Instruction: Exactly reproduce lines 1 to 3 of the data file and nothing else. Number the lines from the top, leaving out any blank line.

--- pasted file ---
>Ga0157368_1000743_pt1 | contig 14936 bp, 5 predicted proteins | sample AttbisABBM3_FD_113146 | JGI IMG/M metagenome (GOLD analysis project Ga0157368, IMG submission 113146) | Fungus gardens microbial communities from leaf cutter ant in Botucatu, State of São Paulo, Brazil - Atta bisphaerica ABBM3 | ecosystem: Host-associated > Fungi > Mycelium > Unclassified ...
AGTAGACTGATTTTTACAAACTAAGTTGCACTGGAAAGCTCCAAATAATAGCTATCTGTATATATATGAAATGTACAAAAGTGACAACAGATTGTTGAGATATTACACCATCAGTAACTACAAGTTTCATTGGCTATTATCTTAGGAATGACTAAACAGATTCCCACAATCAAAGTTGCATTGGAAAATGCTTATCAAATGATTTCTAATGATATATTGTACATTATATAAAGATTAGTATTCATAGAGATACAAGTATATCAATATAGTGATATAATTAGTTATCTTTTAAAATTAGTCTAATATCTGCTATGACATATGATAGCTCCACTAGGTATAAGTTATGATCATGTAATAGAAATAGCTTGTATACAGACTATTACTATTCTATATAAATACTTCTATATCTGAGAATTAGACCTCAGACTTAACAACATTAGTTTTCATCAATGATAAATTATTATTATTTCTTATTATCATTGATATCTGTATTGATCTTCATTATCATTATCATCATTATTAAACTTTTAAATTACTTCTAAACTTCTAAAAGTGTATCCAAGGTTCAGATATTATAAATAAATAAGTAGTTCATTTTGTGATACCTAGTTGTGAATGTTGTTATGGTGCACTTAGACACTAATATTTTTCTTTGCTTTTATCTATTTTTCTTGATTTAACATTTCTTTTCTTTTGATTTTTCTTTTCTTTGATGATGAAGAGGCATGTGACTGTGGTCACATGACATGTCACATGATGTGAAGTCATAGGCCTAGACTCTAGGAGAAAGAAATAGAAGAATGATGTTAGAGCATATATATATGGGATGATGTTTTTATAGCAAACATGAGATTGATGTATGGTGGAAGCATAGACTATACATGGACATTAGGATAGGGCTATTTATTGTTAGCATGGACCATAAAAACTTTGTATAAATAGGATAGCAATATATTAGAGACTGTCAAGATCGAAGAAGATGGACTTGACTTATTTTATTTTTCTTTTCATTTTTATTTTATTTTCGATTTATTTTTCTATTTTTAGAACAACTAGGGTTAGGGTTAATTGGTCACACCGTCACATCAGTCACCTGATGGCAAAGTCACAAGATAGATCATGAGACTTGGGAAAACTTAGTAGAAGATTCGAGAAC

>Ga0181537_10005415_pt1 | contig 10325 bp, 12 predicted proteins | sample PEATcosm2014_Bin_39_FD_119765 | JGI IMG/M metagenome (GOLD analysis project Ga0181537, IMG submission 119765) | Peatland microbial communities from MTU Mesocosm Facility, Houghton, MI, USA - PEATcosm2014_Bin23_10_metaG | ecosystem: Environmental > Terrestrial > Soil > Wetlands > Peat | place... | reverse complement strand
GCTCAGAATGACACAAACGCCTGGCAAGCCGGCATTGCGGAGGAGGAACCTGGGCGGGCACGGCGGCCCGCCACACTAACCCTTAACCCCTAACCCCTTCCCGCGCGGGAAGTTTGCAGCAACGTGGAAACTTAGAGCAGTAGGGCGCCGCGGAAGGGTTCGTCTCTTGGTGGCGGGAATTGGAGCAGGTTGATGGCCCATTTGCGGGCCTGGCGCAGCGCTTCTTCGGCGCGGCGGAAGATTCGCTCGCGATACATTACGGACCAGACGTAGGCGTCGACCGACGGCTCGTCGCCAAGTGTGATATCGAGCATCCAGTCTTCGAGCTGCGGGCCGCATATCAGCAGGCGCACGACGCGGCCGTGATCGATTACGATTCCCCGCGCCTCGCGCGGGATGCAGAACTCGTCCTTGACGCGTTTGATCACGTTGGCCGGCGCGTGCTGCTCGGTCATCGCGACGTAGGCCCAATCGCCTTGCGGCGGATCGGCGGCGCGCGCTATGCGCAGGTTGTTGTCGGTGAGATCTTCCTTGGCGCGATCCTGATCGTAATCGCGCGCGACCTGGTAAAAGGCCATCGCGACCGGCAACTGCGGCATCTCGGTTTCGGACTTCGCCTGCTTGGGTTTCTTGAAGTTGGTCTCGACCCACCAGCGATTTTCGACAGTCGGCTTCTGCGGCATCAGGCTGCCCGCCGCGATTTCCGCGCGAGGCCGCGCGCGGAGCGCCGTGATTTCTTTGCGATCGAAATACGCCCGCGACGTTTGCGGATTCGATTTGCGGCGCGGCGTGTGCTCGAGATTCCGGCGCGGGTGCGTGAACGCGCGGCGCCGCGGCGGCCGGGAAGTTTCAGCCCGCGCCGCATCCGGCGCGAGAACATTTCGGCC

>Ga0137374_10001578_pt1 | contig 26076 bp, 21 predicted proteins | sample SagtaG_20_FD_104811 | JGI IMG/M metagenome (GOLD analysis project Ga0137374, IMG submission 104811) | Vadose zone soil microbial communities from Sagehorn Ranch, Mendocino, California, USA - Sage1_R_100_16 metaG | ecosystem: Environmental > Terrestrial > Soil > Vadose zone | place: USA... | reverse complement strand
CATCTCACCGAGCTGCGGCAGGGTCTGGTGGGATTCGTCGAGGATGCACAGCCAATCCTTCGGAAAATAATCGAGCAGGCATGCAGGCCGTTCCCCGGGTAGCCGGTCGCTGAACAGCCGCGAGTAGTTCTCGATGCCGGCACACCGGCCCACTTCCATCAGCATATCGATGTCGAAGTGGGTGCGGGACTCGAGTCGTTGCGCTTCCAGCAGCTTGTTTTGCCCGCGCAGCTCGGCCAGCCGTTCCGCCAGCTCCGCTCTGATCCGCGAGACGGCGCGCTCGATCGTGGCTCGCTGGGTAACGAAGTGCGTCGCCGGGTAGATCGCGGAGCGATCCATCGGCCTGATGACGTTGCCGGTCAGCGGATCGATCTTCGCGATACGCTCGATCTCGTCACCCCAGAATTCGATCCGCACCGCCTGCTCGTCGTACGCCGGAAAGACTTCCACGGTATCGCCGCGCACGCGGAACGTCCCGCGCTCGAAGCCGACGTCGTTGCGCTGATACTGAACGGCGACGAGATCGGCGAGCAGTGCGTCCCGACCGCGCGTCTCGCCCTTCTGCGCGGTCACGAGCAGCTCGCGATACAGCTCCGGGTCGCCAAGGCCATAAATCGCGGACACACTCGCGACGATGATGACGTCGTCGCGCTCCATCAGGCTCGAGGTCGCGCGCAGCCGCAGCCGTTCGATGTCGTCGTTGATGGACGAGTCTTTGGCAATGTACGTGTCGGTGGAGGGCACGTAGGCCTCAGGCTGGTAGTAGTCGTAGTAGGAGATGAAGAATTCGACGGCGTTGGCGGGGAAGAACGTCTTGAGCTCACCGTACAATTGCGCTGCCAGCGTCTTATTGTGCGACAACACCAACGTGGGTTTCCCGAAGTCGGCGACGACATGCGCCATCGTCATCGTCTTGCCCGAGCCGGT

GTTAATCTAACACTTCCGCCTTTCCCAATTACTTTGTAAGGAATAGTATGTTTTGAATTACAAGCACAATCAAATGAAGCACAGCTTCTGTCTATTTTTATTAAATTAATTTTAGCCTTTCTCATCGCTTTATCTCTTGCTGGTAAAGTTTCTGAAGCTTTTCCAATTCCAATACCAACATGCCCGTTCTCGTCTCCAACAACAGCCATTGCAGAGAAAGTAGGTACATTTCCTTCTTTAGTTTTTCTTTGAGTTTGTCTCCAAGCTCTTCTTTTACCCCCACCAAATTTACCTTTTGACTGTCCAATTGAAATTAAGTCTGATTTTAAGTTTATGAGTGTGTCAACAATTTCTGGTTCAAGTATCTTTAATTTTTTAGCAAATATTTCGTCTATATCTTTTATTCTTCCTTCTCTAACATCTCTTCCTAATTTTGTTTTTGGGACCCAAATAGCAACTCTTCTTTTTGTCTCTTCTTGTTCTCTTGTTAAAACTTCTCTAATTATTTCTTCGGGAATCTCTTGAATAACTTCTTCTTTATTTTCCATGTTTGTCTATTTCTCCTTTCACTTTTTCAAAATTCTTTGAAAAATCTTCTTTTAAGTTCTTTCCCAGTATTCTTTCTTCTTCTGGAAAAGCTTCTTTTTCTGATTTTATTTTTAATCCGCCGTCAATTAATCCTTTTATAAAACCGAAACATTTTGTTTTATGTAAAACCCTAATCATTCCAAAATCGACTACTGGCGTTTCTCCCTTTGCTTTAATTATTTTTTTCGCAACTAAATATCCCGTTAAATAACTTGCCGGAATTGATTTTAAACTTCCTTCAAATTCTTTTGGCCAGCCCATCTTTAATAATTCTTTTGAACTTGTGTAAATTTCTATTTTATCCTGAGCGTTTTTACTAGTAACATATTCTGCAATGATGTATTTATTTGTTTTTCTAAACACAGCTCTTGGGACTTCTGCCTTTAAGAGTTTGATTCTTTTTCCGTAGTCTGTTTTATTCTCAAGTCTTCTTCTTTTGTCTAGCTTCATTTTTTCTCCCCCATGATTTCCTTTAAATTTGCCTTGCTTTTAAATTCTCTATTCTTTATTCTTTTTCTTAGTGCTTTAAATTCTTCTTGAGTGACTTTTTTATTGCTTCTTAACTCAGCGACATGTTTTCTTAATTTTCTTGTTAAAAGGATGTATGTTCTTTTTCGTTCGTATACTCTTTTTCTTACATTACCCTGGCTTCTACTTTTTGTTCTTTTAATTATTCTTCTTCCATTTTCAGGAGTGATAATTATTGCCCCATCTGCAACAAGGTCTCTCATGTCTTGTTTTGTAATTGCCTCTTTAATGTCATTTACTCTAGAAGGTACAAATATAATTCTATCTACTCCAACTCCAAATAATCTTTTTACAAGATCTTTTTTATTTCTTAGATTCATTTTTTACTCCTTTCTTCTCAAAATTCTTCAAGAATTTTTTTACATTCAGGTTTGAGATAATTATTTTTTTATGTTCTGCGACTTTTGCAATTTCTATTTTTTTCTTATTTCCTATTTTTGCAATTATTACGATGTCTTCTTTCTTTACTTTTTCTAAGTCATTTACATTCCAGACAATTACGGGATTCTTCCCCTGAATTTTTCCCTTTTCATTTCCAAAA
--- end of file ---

>Ga0157368_1000743_pt1 | contig 14936 bp, 5 predicted proteins | sample AttbisABBM3_FD_113146 | JGI IMG/M metagenome (GOLD analysis project Ga0157368, IMG submission 113146) | Fungus gardens microbial communities from leaf cutter ant in Botucatu, State of São Paulo, Brazil - Atta bisphaerica ABBM3 | ecosystem: Host-associated > Fungi > Mycelium > Unclassified ...
AGTAGACTGATTTTTACAAACTAAGTTGCACTGGAAAGCTCCAAATAATAGCTATCTGTATATATATGAAATGTACAAAAGTGACAACAGATTGTTGAGATATTACACCATCAGTAACTACAAGTTTCATTGGCTATTATCTTAGGAATGACTAAACAGATTCCCACAATCAAAGTTGCATTGGAAAATGCTTATCAAATGATTTCTAATGATATATTGTACATTATATAAAGATTAGTATTCATAGAGATACAAGTATATCAATATAGTGATATAATTAGTTATCTTTTAAAATTAGTCTAATATCTGCTATGACATATGATAGCTCCACTAGGTATAAGTTATGATCATGTAATAGAAATAGCTTGTATACAGACTATTACTATTCTATATAAATACTTCTATATCTGAGAATTAGACCTCAGACTTAACAACATTAGTTTTCATCAATGATAAATTATTATTATTTCTTATTATCATTGATATCTGTATTGATCTTCATTATCATTATCATCATTATTAAACTTTTAAATTACTTCTAAACTTCTAAAAGTGTATCCAAGGTTCAGATATTATAAATAAATAAGTAGTTCATTTTGTGATACCTAGTTGTGAATGTTGTTATGGTGCACTTAGACACTAATATTTTTCTTTGCTTTTATCTATTTTTCTTGATTTAACATTTCTTTTCTTTTGATTTTTCTTTTCTTTGATGATGAAGAGGCATGTGACTGTGGTCACATGACATGTCACATGATGTGAAGTCATAGGCCTAGACTCTAGGAGAAAGAAATAGAAGAATGATGTTAGAGCATATATATATGGGATGATGTTTTTATAGCAAACATGAGATTGATGTATGGTGGAAGCATAGACTATACATGGACATTAGGATAGGGCTATTTATTGTTAGCATGGACCATAAAAACTTTGTATAAATAGGATAGCAATATATTAGAGACTGTCAAGATCGAAGAAGATGGACTTGACTTATTTTATTTTTCTTTTCATTTTTATTTTATTTTCGATTTATTTTTCTATTTTTAGAACAACTAGGGTTAGGGTTAATTGGTCACACCGTCACATCAGTCACCTGATGGCAAAGTCACAAGATAGATCATGAGACTTGGGAAAACTTAGTAGAAGATTCGAGAAC

>Ga0181537_10005415_pt1 | contig 10325 bp, 12 predicted proteins | sample PEATcosm2014_Bin_39_FD_119765 | JGI IMG/M metagenome (GOLD analysis project Ga0181537, IMG submission 119765) | Peatland microbial communities from MTU Mesocosm Facility, Houghton, MI, USA - PEATcosm2014_Bin23_10_metaG | ecosystem: Environmental > Terrestrial > Soil > Wetlands > Peat | place... | reverse complement strand